Given the expectations parents place on the education their children receive, international schools are increasingly seeking ingenious ways to deliver quality education and prepare their students for their chosen university path. Organizations like the Millie Group have emerged in the past few years to address this precise need.

Millie exists to support international school students in taking the next steps towards the future they dream of, either directly or in partnership with their international school counselors. When working with schools, Millie addresses two broad types of needs: those coming from recently established schools, sometimes in remote locations, and those coming from more established schools in mature markets. While the former look for ways to get up to speed quickly on the requirements of global universities and how to prepare best, the latter seek more advanced ways to differentiate from other schools.

By leveraging a global network of mentors, Millie can meet both sets of demands. Millie mentors assist students with university entrance preparation needs, such as essay writing support, test preparation, tutoring, and college counseling, but also address more holistic needs around career and life guidance. This unique approach aligns with the reality of the international school market: no two schools are identical, and no "one size fits all" method works in this sector.

As a social enterprise, it is critical for Millie to impact all students, not just a select few. Their Partner School Program is free and gives schools and students access to all of their content, live and recorded. To date, they have produced over 150 hours of curated videos on topics ranging from how to start a podcast as a high school student, to careers in management consulting or UX/UI design. Millie mentors feature on webinars and panel discussions every Saturday, giving partner schools and students a regular stream of content they can tap into and interact with live.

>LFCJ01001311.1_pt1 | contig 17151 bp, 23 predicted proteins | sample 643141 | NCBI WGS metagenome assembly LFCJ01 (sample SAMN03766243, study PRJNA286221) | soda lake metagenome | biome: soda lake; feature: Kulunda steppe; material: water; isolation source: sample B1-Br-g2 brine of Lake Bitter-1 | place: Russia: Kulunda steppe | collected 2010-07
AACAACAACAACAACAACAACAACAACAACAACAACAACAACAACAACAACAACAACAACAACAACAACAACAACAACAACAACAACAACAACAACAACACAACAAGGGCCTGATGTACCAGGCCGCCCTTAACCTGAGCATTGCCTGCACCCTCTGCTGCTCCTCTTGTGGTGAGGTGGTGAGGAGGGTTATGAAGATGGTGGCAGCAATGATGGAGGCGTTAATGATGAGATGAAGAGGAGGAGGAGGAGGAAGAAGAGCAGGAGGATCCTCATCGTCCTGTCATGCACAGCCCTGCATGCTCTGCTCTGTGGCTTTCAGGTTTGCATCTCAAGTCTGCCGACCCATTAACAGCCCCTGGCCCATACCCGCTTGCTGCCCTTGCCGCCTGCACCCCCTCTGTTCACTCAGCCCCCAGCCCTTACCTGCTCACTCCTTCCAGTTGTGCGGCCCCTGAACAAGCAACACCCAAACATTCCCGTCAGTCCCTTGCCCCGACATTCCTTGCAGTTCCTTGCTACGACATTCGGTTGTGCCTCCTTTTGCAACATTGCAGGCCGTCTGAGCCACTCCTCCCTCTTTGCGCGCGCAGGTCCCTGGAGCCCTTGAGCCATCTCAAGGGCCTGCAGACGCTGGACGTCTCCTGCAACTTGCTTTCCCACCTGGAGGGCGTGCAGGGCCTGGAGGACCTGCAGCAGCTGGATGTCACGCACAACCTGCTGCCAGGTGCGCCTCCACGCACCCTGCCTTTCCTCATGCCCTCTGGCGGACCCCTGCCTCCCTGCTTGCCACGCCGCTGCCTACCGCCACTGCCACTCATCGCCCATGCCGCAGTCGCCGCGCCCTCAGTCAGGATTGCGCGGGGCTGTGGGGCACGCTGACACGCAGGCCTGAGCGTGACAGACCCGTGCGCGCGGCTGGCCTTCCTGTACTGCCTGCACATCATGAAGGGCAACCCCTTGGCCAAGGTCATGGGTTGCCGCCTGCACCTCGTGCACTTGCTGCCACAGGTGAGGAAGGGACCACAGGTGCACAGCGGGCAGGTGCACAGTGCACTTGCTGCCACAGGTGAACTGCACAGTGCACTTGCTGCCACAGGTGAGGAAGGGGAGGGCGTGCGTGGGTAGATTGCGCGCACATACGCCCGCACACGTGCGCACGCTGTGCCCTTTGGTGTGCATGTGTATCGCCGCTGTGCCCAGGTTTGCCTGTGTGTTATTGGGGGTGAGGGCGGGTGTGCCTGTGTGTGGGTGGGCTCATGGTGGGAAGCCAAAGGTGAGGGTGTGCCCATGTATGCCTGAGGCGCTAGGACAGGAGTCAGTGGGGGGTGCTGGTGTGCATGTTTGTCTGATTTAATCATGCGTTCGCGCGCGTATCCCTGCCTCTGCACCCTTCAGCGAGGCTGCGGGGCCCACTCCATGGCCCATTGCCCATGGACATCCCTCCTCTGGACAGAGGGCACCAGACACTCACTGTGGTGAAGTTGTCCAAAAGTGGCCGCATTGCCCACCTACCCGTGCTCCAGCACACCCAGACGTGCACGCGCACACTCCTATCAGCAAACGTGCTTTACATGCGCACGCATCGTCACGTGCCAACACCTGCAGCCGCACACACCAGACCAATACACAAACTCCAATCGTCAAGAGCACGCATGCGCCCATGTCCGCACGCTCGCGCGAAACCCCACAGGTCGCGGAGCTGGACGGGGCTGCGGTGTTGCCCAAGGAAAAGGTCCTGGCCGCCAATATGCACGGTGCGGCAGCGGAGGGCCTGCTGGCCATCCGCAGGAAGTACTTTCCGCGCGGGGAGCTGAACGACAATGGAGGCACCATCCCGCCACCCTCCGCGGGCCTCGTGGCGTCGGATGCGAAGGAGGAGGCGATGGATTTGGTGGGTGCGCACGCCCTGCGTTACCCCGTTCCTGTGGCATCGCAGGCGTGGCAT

As a social enterprise, it's crucial for Millie to impact all students, not just a select few. Their Partner School Program provides schools and students access to all their content, both live and recorded. To date, they have produced over 150 hours of curated videos on topics ranging from starting a podcast as a high school student to careers in management consulting or UX/UI design. Millie mentors participate in webinars and panel discussions every Saturday, offering partner schools and students a consistent stream of content they can engage with live.

The growth of international schools seems unstoppable. By 2030, ISC Research estimates that the number of international schools and students will roughly double. Millie has laid its foundations and honed its expertise — from its network of mentors to a tailored approach for each school's needs — to accompany this journey and become the preferred partner supporting the schools' mission of nurturing the global citizens of tomorrow.

More works from Giuseppe can be found on his Medium.